3 Potential Maintenance Hazards That Tank Deals (and How to Spot Them!)

by | BiggerPockets.com

G’Day, everyone. I hope you’re well and that you had a great Easter holiday. It’s time to get back into things and hit those numbers again. How many emails, calls and meetings have you committed to? I always stress that if you do the small things consistently, it will allow the big things to just fall into place. Keep pumping the numbers daily, and you will see the miracle happen.

Today I want to share with you my opinion on the top 3 potential future maintenance issues to look out for before purchasing a property. This is not exactly my complete area of expertise, but I have always followed a rule of having smarter people around me doing the things that I can’t do or don’t want to do. Using this approach has enabled me to learn as I go while growing my knowledge base.

Imagine this scenario. You have found what appears to be a steal in a hot market like Toledo or Dayton, Ohio, and you have an accepted offer and are in the inspection period. It is easy to look at the purchase price as well as the drafted after repair value based on comparable sales and be on cloud nine about what you have in front of you. However, do not get ahead of yourself — because some homes that may seem like diamonds in the rough turn out to be big lumps of coal if you do not examine these three key maintenance hazards.

Related: Act Now, Thank Yourself Later: A Preventative Maintenance Checklist for Landlords

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3 Potential Maintenance Hazards That Kill Deals (and How to Spot Them!)

Maintenance Hazard #1: Foundations

One of the first things we look at with the homes we intend to purchase is the foundation. No matter if it is a basement, crawl, or even slab (rare in the area, but still an item we have found), we want to be sure the foundation is in good shape. Without a good foundation, the cost of repair and ongoing maintenance can be a profit killer for any deal. We look for signs of cracking on the exterior of the home, examine the ground around the home to determine if water damage could be possible, and pay very close attention to any chips or blocks that seem out of sorts, broken, or shifting. From the exterior view, we can generally tell major issues.

In the case of a basement, we will always look for signs of water infiltration and issues by again looking for cracking or worn out grout on the interior of the basement walls or staining on the walls, especially a few inches off the ground. We also examine any mechanicals in the basement to see if any water has damaged them in the past. If we see any warning signs of current or previous foundation issues, we will not go forward with a purchase and will escape our contract within the inspection period of the purchase agreement.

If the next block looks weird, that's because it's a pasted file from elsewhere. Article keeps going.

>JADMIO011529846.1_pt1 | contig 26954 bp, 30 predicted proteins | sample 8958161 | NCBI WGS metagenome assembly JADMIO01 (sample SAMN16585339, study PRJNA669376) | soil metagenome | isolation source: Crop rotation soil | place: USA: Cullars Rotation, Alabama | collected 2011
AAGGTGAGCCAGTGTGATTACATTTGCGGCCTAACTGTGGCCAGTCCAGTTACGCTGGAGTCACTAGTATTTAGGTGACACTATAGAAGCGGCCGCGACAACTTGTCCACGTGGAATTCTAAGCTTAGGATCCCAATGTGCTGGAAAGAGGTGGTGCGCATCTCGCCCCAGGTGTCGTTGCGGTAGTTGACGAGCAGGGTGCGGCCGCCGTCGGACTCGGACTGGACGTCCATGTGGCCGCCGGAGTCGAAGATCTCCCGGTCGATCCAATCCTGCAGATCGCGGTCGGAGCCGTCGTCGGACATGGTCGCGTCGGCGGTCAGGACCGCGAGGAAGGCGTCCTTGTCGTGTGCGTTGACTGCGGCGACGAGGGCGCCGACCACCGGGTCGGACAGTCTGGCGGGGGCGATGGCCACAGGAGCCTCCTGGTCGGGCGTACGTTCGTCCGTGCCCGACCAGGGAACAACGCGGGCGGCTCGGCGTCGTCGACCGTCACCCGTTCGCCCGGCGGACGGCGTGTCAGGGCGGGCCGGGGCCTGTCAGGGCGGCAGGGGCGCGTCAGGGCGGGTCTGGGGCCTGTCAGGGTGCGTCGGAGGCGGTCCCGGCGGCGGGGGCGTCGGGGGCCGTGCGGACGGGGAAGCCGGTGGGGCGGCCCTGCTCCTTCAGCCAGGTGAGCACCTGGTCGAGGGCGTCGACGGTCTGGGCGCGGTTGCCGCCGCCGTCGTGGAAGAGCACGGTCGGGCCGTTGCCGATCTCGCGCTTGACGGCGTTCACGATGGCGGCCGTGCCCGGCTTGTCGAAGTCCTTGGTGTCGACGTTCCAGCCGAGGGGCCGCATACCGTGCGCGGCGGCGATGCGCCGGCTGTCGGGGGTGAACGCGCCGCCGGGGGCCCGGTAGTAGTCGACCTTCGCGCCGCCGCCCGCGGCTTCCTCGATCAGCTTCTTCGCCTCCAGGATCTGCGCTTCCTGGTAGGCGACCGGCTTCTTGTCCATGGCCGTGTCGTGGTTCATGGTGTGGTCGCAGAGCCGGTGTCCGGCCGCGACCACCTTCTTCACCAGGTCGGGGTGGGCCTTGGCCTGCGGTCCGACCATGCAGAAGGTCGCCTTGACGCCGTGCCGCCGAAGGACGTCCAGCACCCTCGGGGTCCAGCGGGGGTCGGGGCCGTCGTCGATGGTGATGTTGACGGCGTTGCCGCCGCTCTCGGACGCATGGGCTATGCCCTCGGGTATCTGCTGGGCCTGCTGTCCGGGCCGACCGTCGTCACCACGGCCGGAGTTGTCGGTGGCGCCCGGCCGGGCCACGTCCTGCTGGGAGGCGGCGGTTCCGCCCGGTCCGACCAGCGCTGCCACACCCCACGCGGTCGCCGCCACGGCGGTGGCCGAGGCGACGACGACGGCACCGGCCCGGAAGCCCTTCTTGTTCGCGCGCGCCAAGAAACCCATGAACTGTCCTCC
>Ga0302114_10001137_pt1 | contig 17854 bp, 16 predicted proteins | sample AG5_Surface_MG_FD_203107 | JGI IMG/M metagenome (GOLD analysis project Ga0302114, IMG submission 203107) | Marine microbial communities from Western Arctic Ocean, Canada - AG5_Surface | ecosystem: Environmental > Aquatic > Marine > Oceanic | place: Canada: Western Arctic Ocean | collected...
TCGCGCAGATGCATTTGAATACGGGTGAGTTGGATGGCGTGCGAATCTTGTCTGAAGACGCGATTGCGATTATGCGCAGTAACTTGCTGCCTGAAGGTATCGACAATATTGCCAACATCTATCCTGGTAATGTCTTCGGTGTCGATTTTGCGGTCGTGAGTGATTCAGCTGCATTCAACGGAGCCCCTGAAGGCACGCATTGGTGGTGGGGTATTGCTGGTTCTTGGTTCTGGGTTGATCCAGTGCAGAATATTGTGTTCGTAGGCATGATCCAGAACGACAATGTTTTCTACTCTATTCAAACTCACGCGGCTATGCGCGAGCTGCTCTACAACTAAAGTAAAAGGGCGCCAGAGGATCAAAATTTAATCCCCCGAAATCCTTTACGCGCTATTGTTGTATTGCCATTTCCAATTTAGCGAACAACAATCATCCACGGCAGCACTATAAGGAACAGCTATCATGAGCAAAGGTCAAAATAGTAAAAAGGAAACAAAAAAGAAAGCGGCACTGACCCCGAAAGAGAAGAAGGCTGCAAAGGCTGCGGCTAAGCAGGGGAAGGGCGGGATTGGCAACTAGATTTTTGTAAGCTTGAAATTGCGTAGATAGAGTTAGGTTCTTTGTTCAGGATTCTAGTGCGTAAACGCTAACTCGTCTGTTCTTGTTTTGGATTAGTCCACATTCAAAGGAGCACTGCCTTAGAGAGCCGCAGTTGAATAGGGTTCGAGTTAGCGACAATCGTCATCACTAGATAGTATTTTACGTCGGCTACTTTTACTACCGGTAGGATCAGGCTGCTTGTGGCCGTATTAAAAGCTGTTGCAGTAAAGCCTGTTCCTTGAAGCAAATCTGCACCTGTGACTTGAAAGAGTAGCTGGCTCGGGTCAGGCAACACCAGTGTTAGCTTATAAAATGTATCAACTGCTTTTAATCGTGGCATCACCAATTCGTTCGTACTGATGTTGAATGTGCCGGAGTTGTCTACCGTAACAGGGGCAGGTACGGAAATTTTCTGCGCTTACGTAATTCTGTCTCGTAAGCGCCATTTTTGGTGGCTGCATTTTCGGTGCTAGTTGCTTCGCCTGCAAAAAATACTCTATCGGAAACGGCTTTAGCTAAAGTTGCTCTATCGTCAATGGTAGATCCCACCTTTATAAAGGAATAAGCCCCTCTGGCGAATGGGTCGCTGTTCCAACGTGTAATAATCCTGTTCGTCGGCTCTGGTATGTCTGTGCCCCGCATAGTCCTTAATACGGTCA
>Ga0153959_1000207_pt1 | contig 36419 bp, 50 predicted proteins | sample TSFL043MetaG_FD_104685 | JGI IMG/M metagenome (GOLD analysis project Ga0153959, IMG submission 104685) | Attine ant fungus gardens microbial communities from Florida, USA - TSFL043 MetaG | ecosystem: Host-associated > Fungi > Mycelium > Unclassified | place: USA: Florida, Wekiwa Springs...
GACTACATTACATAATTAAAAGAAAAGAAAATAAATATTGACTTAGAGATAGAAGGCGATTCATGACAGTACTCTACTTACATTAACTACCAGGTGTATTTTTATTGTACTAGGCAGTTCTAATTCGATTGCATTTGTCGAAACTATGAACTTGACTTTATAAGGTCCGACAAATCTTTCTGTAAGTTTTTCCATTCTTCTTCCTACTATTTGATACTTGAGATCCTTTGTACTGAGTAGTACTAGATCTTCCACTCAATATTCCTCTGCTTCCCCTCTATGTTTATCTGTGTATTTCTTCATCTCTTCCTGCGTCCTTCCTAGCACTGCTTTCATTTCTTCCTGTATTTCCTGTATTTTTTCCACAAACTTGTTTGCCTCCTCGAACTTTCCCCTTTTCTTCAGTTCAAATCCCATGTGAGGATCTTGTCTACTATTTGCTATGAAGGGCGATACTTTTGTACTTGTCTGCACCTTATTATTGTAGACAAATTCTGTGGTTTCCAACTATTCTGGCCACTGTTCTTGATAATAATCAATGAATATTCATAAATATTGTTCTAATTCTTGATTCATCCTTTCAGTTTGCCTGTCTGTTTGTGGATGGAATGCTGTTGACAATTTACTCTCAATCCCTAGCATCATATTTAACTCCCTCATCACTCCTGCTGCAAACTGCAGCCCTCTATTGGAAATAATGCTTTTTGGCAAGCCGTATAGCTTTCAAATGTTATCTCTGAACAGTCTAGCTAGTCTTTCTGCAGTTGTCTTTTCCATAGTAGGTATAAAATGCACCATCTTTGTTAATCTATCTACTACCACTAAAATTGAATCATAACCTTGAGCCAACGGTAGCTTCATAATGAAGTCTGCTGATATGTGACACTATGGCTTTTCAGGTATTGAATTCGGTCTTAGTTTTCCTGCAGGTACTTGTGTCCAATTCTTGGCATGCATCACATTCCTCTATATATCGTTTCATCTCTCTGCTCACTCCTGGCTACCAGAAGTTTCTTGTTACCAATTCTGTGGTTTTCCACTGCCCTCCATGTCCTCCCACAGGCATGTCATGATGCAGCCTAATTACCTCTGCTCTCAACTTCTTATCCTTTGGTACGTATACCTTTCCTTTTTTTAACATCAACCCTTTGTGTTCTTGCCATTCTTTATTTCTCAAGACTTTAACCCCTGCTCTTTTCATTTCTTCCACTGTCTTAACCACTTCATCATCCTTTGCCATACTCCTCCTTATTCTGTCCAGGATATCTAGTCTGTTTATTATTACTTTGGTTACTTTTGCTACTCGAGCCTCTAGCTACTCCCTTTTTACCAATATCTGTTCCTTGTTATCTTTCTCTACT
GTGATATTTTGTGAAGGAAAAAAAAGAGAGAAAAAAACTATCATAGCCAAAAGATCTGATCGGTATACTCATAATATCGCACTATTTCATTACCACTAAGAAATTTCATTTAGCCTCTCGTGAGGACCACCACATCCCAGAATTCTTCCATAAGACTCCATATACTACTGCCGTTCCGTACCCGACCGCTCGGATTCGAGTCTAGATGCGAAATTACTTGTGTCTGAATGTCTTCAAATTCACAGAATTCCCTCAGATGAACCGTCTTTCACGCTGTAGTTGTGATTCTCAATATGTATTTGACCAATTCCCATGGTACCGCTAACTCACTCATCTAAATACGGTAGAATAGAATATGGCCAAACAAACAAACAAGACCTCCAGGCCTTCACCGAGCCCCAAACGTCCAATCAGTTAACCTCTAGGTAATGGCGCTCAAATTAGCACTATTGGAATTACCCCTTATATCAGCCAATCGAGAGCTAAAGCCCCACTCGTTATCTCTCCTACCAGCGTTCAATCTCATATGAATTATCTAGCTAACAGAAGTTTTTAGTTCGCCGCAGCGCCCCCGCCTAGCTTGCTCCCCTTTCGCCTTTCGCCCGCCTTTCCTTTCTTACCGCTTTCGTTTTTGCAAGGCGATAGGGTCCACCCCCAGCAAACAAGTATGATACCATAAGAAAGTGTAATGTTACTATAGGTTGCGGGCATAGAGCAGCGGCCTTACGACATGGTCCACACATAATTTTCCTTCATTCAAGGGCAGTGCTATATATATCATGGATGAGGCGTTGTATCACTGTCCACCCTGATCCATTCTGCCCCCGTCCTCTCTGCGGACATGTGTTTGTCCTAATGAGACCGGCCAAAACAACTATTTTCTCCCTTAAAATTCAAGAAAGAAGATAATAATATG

Maintenance Hazard #2: Roofs

During our walk around the property examining the foundation, we will also look at the roof as a potential maintenance hazard. This hazard can be a very pricey item down the road if we do not take prudent steps in looking over the roof, gutters, shingles, and more in our inspection. We will look for major slopes, grooves, or weak spots on the roof. This could be a sign of issues with the roof decking, indicating weakness in the structure of the home or aged materials requiring costly repair down the road.

We will look at the condition of the shingles (and if there are multiple levels of shingles). Curved shingles, missing shingles, or more than two layers of shingles all point towards the age of the roof being over 15 years. We will examine soffits and, if applicable, venting. In general, we are looking for an age on the roof to be no more than 10 years and in proper shape to avoid maintenance hazards down the road and to assure we do not see major expenses early in the life of the property.

Maintenance Hazard #3: Electric Panel and Furnace

Ok, maybe there are technically 4 maintenance issues. The last two are simple to explain, but are indeed very important to review as you finish your inspection walk through of the property. When we hit the basement or garage, or wherever we find the panel, we are looking to see if the house has a minimum of 100 amps. These days, with all the electronics tenants and homebuyers have, if you do not have 100-amp minimum, you will undoubtedly run into issues with electric in the home. These issues are not only maintenance hazards, but fire hazards as well.

The furnace along with the electric is one that requires care in examination. We are looking to see if the home has at least an 80% efficient furnace. Without due care in examining the furnace and the age of the unit, this can quickly lead to issues once you get the property to close and begin work, let alone once you have the unit tenanted.